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Biophys Chem. 2005 Aug 1;116(3):219-25.

Incoherent elastic and quasi-elastic neutron scattering investigation of hemoglobin dynamics.

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INFM OGG & CRS-SOFT, 6 rue Jules Horowitz, BP 156-38042 Grenoble Cedex 9, France.


In this work we investigate the dynamic properties of hemoglobin in glycerolD(8)/D(2)O solution using incoherent elastic (ENS) and quasi-elastic (QENS) neutron scattering. Taking advantage of complementary energy resolutions of backscattering spectrometers at ILL (Grenoble), we explore motions in a large space-time window, up to 1 ns and 14 A; moreover, in order to cover the harmonic and anharmonic protein dynamics regimes, the elastic experiments have been performed over the wide temperature interval of 20-300 K. To study the dependence of the measured dynamics upon the protein quaternary structure, both deoxyhemoglobin (in T quaternary conformation) and carbonmonoxyhemoglobin (in R quaternary conformation) have been investigated. From the ENS data the mean square displacements of the non-exchangeable hydrogen atoms of the protein and their temperature dependence are obtained. In agreement with previous results on hydrated powders, a dynamical transition at about 220 K is detected. The results show interesting differences between the two hemoglobin quaternary conformations, the T-state protein appearing more rigid and performing faster motions than the R-state one; however, these differences involve motions occurring in the nanosecond time scale and are not detected when only faster atomic motions in the time scale up to 100 ps are investigated. The QENS results put in evidence a relevant Lorentzian quasi-elastic contribution. Analysis of the dependence of the Elastic Incoherent Structure Factor (EISF) and of the Lorentzian halfwidth upon the momentum transfer suggests that the above quasi-elastic contribution arises from the diffusion inside a confined space, values of confinement radius and local diffusion coefficient being compatible with motions of hydrogen atoms of the amino acid side chains. When averaged over the whole range of momentum transfer the QENS data put in evidence differences between deoxy and carbonmonoxy hemoglobin and confirm the quaternary structure dependence of the protein dynamics in the nanosecond time scale.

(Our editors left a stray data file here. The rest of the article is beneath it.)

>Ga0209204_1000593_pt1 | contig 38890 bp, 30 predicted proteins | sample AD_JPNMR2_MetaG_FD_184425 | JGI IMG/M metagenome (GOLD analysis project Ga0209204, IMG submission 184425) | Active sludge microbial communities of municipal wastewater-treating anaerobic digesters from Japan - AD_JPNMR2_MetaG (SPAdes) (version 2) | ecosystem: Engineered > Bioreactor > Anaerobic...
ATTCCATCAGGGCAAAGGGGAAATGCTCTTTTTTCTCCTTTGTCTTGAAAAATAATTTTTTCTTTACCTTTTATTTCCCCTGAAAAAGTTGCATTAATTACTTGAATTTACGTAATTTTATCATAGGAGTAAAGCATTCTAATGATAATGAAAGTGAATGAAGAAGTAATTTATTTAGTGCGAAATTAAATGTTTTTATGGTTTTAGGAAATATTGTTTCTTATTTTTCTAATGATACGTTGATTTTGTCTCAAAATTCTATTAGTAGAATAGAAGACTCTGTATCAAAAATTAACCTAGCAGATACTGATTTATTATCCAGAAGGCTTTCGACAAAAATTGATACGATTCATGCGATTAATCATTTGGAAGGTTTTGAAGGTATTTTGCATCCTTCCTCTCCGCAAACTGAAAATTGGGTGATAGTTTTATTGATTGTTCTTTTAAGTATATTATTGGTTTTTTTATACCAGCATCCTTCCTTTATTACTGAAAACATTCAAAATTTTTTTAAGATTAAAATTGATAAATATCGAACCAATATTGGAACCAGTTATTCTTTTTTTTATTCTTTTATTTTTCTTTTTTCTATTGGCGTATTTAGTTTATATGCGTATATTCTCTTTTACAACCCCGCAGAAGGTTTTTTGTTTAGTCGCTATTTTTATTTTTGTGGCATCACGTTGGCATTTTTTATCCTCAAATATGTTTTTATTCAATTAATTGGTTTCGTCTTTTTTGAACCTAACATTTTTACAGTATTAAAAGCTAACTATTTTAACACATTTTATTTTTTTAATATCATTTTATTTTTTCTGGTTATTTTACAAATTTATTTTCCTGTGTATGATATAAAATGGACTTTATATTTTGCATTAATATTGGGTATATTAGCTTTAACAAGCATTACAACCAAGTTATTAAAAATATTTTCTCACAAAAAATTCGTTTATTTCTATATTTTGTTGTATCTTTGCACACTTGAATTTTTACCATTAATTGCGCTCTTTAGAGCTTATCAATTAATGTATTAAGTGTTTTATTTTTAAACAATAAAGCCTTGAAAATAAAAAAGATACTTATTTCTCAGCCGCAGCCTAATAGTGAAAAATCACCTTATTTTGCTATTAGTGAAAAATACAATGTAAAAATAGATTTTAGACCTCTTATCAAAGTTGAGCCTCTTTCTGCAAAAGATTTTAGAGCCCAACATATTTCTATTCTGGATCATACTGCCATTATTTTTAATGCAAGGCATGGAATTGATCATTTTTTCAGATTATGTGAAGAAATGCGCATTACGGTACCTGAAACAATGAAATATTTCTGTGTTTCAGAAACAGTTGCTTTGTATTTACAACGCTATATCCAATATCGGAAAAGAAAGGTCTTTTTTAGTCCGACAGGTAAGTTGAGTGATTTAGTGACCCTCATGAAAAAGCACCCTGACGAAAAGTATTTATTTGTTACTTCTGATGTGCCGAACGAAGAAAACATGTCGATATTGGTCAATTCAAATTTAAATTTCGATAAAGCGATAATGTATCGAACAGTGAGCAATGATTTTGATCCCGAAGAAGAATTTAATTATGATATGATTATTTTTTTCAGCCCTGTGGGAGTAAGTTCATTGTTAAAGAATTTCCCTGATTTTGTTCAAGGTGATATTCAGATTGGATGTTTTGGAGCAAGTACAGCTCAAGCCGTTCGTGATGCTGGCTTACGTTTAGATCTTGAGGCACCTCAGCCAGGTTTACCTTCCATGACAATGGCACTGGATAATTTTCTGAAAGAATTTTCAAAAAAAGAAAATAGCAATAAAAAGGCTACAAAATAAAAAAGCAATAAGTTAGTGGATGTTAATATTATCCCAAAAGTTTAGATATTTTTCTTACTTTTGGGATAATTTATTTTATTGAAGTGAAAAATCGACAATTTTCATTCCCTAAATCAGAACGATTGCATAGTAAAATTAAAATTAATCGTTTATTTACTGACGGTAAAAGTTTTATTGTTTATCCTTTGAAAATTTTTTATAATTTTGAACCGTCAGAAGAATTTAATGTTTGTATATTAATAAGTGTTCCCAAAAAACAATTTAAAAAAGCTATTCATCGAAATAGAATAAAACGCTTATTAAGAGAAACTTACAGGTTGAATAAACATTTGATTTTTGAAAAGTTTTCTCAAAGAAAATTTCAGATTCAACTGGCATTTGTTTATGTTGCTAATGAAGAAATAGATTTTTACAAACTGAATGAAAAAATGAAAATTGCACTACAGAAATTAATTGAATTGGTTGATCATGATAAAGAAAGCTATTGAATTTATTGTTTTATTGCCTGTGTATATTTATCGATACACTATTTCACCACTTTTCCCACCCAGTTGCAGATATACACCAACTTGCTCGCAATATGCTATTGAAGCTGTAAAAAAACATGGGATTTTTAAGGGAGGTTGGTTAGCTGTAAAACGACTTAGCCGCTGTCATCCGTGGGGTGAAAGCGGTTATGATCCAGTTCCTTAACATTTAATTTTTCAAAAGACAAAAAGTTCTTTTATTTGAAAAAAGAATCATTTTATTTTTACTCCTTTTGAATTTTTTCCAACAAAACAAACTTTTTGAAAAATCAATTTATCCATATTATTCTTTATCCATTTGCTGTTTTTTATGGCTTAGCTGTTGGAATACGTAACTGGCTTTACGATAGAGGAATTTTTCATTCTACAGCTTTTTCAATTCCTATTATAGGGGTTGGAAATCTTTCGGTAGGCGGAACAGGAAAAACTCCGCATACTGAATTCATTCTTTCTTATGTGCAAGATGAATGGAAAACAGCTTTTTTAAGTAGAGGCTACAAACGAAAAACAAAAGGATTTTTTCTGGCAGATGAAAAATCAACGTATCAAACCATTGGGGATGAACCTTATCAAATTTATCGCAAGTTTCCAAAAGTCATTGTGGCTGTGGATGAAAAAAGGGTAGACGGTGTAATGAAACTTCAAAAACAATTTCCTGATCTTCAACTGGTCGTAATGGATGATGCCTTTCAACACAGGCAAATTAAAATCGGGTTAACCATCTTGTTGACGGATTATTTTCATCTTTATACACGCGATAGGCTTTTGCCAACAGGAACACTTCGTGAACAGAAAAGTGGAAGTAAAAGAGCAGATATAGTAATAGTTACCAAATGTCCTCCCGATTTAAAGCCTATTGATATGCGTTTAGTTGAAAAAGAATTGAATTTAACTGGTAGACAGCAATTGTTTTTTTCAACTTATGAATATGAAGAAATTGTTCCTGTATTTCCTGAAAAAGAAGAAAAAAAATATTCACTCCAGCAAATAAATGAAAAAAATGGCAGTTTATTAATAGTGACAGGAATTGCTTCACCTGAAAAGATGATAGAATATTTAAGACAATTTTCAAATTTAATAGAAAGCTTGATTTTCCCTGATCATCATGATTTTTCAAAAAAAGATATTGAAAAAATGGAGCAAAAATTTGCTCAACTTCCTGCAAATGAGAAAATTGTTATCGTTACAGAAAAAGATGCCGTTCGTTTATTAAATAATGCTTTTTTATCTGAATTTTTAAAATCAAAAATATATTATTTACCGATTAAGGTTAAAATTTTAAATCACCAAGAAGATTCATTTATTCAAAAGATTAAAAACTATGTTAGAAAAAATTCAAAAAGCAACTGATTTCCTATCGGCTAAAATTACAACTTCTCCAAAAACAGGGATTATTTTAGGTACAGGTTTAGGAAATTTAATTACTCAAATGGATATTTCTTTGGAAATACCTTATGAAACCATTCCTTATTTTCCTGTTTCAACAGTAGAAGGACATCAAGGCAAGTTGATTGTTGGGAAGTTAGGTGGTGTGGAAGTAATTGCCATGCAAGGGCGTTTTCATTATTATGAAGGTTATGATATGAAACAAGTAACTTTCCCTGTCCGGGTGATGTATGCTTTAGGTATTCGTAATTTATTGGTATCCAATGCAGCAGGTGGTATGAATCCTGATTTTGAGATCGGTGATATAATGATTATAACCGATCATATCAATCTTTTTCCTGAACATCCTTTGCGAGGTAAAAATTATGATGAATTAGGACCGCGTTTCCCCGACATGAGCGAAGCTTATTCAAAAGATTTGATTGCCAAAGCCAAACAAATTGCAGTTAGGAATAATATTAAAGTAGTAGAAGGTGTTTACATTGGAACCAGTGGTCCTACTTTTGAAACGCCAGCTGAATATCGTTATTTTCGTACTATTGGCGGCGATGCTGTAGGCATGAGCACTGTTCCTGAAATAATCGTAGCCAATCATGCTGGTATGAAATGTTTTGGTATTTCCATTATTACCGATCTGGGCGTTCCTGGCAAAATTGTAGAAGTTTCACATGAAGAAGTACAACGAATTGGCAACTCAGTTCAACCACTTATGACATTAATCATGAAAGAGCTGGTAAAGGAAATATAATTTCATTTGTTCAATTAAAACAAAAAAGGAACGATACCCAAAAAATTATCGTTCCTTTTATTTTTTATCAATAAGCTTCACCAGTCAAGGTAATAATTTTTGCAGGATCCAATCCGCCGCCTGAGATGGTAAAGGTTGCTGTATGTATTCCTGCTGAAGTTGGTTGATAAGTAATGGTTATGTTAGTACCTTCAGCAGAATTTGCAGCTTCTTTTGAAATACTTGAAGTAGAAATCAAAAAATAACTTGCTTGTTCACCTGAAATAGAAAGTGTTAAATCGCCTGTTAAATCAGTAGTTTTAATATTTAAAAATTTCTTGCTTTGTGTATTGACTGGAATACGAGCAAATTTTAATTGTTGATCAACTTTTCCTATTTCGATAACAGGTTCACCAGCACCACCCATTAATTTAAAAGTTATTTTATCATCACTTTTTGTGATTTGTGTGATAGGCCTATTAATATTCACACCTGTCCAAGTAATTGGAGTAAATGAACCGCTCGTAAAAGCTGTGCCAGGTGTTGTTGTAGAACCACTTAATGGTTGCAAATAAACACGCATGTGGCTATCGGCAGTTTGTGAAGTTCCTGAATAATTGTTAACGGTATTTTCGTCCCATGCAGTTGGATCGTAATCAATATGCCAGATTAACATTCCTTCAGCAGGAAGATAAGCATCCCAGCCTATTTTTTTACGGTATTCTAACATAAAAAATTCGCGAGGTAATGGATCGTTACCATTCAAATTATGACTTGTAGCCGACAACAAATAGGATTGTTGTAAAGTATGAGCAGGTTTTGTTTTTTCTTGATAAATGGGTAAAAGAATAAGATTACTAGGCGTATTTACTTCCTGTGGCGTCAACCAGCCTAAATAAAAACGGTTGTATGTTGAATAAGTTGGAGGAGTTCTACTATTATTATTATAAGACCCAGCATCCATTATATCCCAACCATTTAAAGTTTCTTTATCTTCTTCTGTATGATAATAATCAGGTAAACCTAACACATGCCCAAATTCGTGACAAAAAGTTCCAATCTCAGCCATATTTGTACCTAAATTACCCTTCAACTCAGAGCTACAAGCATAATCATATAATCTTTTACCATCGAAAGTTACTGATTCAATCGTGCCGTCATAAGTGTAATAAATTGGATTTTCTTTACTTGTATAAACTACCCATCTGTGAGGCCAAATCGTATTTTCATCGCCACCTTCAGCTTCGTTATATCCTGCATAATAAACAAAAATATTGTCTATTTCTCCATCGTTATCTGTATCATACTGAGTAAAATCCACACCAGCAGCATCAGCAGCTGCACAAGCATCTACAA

[Indexed for MEDLINE]

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